[TestFixture]
public class CalcPresenterTests
{
    Mock<ICalcView> mockView;
    Mock<ICalcModel> mockModel;
    CalcPresenter presenter;

    [SetUp]
    public void Setup()
    {
        mockModel = new Mock<ICalcModel>();
        mockView = new Mock<ICalcView>();
        presenter = new CalcPresenter(mockView.Object, mockModel.Object);
    }

    [Test]
    public void AddTest()
    {
        mockView.SetupGet(x => x.Value1).Returns("10");
        mockView.SetupGet(x => x.Value2).Returns("20");
        mockView.SetupGet(x => x.Value3).Returns("30");
        mockModel.SetupGet(x => x.Total).Returns(60m);
        mockModel.SetupGet(x => x.RunningTotal).Returns(100m);

        presenter.Add(null, null);

        mockModel.Verify(x => x.CalculateTotal(It.IsAny<List<decimal>>()), Times.Once);
        mockView.VerifySet(x => x.Total = "60", Times.Once);
        mockView.VerifySet(x => x.RunningTotal = "100", Times.Once);
    }

    [Test]
    public void ResetTest()
    {
        presenter.Reset(null, null);

        mockView.VerifySet(x => x.Value1 = "", Times.Once);
        mockView.VerifySet(x => x.Value2 = "", Times.Once);
        mockView.VerifySet(x => x.Value3 = "", Times.Once);
        mockView.VerifySet(x => x.Total = "", Times.Once);
        mockView.VerifySet(x => x.RunningTotal = It.IsAny<string>(), Times.Never);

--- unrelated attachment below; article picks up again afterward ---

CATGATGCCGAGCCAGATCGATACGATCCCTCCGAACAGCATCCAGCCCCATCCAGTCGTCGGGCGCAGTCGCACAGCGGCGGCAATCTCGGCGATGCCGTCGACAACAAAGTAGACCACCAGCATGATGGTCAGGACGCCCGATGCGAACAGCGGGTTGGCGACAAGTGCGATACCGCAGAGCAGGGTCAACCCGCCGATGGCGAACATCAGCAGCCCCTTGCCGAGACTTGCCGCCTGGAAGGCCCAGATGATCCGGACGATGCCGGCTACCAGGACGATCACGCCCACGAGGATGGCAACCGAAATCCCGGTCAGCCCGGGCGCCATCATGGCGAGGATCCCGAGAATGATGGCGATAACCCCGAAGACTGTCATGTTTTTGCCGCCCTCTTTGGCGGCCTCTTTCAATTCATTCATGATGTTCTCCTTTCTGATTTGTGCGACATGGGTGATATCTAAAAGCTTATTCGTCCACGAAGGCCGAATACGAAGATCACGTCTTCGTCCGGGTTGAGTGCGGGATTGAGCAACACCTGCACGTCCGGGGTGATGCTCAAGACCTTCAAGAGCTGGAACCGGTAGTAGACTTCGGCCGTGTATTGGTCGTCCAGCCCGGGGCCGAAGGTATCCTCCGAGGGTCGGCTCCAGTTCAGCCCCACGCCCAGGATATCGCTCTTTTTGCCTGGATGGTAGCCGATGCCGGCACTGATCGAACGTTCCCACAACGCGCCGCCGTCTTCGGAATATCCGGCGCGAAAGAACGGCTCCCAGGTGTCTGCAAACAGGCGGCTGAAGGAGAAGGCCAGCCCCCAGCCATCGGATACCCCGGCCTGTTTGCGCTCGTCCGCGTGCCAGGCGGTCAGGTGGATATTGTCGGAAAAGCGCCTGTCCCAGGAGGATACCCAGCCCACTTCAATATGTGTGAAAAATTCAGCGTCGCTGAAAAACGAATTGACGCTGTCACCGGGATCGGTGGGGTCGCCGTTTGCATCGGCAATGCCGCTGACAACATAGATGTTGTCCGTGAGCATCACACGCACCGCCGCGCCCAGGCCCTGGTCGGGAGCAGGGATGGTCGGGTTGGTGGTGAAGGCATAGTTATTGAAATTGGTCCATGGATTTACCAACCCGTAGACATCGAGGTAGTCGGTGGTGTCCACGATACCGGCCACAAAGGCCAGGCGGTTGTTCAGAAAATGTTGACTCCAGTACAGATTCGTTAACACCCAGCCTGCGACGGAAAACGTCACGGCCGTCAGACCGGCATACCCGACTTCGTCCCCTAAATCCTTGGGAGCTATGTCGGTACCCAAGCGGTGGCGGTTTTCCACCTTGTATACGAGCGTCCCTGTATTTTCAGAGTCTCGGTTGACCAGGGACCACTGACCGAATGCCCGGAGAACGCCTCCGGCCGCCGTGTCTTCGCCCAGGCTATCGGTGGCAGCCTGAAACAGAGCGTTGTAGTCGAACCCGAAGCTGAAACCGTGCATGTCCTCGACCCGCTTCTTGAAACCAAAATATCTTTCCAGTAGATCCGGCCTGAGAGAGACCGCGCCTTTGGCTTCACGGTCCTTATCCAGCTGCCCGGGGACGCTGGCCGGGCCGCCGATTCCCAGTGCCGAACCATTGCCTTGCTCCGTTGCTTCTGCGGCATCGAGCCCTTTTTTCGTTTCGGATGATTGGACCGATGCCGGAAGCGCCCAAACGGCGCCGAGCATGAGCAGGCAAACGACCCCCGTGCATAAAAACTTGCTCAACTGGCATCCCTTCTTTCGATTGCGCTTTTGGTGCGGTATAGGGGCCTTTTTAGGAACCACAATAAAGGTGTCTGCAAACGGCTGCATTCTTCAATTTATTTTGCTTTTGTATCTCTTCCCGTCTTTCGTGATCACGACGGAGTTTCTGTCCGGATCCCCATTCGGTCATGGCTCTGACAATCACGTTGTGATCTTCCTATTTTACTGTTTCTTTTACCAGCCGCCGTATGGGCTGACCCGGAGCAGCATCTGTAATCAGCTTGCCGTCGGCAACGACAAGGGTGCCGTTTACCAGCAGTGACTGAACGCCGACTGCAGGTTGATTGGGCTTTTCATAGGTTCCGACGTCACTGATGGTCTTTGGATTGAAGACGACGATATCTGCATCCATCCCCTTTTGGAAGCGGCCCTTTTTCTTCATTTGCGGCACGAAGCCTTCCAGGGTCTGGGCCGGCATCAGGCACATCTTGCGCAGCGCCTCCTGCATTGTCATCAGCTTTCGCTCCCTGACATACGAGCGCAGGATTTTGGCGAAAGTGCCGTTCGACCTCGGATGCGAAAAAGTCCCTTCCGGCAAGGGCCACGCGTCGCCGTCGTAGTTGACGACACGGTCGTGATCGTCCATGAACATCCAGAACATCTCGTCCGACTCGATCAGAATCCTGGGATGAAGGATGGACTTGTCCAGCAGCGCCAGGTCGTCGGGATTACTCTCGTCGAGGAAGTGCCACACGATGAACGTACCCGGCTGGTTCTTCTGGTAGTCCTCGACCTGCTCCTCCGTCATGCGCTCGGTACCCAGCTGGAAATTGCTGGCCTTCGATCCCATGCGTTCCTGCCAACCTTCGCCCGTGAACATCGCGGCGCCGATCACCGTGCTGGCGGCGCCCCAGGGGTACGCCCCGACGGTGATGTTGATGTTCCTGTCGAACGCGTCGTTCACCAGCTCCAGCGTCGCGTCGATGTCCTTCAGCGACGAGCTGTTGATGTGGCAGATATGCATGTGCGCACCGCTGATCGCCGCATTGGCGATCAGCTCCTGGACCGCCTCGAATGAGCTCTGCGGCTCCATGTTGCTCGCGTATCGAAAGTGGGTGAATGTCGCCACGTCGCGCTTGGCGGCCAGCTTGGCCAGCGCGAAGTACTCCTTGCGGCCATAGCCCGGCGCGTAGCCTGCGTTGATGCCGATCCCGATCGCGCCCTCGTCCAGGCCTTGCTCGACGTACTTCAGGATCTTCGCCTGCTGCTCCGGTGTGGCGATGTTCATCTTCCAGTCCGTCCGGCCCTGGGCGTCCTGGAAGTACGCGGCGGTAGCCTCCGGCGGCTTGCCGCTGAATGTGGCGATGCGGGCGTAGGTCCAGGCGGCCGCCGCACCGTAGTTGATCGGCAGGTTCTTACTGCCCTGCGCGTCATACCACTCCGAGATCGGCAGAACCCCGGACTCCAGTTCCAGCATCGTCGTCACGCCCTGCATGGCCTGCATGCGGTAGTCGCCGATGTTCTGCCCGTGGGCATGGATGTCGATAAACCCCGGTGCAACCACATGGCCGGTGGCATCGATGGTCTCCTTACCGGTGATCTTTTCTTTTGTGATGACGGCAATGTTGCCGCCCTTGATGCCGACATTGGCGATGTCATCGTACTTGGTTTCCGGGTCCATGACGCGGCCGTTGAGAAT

}

    [Test]
    [TestCase("3", 3)]
    [TestCase("-3.22", -3.22)]
    [TestCase("0", 0)]
    [TestCase("", 0)]
    [TestCase("bad input!!", 0)]
    public void TryGetNumberReturnsExpectedValue(string input, decimal output)
    {
        Assert.AreEqual(output, presenter.TryGetNumber(input));
    }
}

[TestFixture]
public class CalcModelTests
{
    CalcModel model;

    [SetUp]
    public void Setup()
    {
        model = new CalcModel();
    }

    [Test]
    [TestCase(-13, -1, -1, -1, -10)]
    [TestCase(0, 0, 0, 0)]
    [TestCase(15, 1, 2, 3, 4, 5)]
    public void AddingNumbersGeneratesExpectedTotal(decimal expectedTotal, params int[] inputs)
    {
        model.CalculateTotal(inputs.Select(Convert.ToDecimal).ToList());

        Assert.AreEqual(expectedTotal, model.Total);
    }

    [Test]
    public void AddingNumbersTwiceRetainsLastOnly()
    {
        model.CalculateTotal(new List<decimal> { 1, 2, 3 });
        model.CalculateTotal(new List<decimal> { 10, 20, 30 });

        Assert.AreEqual(60, model.Total);
    }

    [Test]
    public void AddingNumbersTwiceIncreasesRunningTotal()
    {
        model.CalculateTotal(new List<decimal> { 1, 2, 3 });
        Assert.AreEqual(6, model.RunningTotal);

        model.CalculateTotal(new List<decimal> { 10, 20, 30 });
        Assert.AreEqual(66, model.RunningTotal);
    }
}

The end result? The beginnings of an automated test suite! You can plug this into TeamCity, Jenkins, or another CI tool and begin to get automated test runs. Yes, this is a lot more difficult in a large app that's been around for years, but with effort it's absolutely doable, one step at a time.

Author

Grant Winney

I write when I've got something to share - a personal project, a solution to a difficult problem, or just an idea. We learn by doing and sharing. We've all got something to contribute.